“Explainer: How ‘Insider’ Access Made San Francisco Chronicle and Berkeley J-School Miss Real Story Behind Death of Cal Football’s Ted Agu,” https://concussioninc.net/?p=10931
Complete headline links to our Ted Agu series: https://concussioninc.net/?p=10877
Installments to date in THE TED AGU PAPERS:
by Irvin Muchnick
One of his players, testifying to the teaching methods of Damon Harrington — the Cal football strength and conditioning coach whose February 2014 conditioning drill was where Ted Agu died, and who is accused of inciting another of his players to beat up a teammate three months earlier — said Harrington was oriented toward “down south mental toughness” rather than technique. The player also said Harrington promoted what were called “swagger games,” in which teammates were pitted against each other in tests of toughness under punishment.
This is the latest from “The Ted Agu Papers,” which Concussion Inc. is acquiring from disparate inside sources, and reporting on and analyzing. The papers will be published in the near future as an ebook, with sales benefiting sickle cell research. Agu carried the sickle cell trait and it was eventually ruled a contributing factor in his death, though the University of California at first tried to conceal its knowledge that Agu was a carrier.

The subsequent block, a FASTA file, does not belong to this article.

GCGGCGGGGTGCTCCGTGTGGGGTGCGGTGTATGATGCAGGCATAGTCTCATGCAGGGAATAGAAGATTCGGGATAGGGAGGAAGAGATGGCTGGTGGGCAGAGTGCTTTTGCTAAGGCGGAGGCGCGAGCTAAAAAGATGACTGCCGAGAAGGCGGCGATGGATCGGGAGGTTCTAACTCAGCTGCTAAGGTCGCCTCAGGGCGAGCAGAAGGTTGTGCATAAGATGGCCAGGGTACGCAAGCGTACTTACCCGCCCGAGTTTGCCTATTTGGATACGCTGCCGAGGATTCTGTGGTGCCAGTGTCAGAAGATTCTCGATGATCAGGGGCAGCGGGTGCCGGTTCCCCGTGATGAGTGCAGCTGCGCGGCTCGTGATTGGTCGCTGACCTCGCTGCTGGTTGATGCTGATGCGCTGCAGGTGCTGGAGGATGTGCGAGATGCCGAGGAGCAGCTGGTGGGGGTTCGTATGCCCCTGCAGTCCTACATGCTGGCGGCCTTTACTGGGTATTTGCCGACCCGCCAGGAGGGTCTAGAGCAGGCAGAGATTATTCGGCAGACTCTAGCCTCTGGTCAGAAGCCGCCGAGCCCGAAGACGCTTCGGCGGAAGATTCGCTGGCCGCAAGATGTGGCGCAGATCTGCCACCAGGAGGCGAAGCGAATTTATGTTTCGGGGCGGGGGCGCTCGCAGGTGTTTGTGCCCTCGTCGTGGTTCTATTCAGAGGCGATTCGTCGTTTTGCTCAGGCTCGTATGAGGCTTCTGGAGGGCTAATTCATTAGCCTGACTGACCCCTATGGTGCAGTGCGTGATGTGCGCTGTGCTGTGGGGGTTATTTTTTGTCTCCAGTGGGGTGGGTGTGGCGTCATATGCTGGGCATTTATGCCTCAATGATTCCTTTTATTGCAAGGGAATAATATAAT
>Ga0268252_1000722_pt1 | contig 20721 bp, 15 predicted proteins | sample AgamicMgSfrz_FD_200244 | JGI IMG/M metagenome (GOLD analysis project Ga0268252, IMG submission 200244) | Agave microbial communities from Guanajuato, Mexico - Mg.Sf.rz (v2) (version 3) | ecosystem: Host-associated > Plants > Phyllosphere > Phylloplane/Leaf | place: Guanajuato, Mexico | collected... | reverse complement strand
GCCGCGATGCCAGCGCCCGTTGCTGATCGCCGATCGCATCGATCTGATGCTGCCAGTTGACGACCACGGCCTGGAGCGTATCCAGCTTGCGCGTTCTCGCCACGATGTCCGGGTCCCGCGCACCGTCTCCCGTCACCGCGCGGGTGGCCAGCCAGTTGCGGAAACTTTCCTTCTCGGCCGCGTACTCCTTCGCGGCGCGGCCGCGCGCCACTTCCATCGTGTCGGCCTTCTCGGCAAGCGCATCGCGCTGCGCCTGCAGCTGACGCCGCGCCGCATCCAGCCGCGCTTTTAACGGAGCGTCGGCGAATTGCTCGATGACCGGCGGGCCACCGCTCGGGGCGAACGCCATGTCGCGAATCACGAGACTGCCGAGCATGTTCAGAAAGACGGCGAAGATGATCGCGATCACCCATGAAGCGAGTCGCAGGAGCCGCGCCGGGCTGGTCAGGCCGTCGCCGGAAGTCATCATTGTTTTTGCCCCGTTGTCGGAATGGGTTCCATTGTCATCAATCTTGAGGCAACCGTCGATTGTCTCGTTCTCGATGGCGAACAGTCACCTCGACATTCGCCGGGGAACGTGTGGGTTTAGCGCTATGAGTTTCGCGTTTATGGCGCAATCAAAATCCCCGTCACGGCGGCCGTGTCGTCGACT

The excerpt below is from the February 26, 2015, deposition of this newly cited player, who was giving testimony in the pre-trial stage of the Agu family’s wrongful-death lawsuit against the university. A trial was aborted by a recent $4.75 million settlement.
Prior to publication of the ebook, Concussion Inc. does not intend to name player-deponents. Earlier we wrote about a player who, after Agu’s death, was so distraught over Harrington’s coaching style that he told police in detail of how Harrington had appeared to manipulate player J.D. Hinnant into severely beating teammate Fabiano Hale, and sending Hale to the hospital with a concussion. The UC Berkeley campus police say the investigation of the Hinnant-Hale incident, in which the Alameda County district attorney “deferred” one or more criminal charges against Hinnant, is closed. District attorney Nancy O’Malley’s office told this reporter that it never saw the police statement regarding Harrington, and will not comment on whether it will ask the campus police for it.
Also awaiting full documentation is an administrative review of Harrington conducted by Dr. Jeffrey Tanji of the sports medicine program at UC Davis. Harrington’s own deposition in the Agu case suggested that the outcome of the review was that he was suspended for one day in response to complaints.